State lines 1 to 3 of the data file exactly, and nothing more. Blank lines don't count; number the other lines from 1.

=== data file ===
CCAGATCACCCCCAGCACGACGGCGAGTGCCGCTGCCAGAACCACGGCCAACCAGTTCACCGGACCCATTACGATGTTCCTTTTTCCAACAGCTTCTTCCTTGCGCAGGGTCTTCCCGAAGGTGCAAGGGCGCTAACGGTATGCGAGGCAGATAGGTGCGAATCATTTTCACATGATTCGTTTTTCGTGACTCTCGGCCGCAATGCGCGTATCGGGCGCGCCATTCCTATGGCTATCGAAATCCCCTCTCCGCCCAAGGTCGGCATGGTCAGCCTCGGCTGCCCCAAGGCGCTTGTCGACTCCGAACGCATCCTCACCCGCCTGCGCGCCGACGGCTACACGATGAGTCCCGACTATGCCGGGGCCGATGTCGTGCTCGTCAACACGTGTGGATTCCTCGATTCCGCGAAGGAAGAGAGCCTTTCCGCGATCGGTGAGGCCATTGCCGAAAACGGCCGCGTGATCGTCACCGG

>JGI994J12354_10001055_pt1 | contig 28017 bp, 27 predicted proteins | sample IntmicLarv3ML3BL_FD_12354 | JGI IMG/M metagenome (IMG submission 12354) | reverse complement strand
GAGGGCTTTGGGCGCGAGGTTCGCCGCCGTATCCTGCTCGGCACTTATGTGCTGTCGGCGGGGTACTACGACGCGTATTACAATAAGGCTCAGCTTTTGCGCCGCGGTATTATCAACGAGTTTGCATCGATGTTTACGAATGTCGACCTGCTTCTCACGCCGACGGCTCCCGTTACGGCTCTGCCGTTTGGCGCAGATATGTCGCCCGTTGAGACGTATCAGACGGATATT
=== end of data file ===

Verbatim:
CCAGATCACCCCCAGCACGACGGCGAGTGCCGCTGCCAGAACCACGGCCAACCAGTTCACCGGACCCATTACGATGTTCCTTTTTCCAACAGCTTCTTCCTTGCGCAGGGTCTTCCCGAAGGTGCAAGGGCGCTAACGGTATGCGAGGCAGATAGGTGCGAATCATTTTCACATGATTCGTTTTTCGTGACTCTCGGCCGCAATGCGCGTATCGGGCGCGCCATTCCTATGGCTATCGAAATCCCCTCTCCGCCCAAGGTCGGCATGGTCAGCCTCGGCTGCCCCAAGGCGCTTGTCGACTCCGAACGCATCCTCACCCGCCTGCGCGCCGACGGCTACACGATGAGTCCCGACTATGCCGGGGCCGATGTCGTGCTCGTCAACACGTGTGGATTCCTCGATTCCGCGAAGGAAGAGAGCCTTTCCGCGATCGGTGAGGCCATTGCCGAAAACGGCCGCGTGATCGTCACCGG

>JGI994J12354_10001055_pt1 | contig 28017 bp, 27 predicted proteins | sample IntmicLarv3ML3BL_FD_12354 | JGI IMG/M metagenome (IMG submission 12354) | reverse complement strand
GAGGGCTTTGGGCGCGAGGTTCGCCGCCGTATCCTGCTCGGCACTTATGTGCTGTCGGCGGGGTACTACGACGCGTATTACAATAAGGCTCAGCTTTTGCGCCGCGGTATTATCAACGAGTTTGCATCGATGTTTACGAATGTCGACCTGCTTCTCACGCCGACGGCTCCCGTTACGGCTCTGCCGTTTGGCGCAGATATGTCGCCCGTTGAGACGTATCAGACGGATATT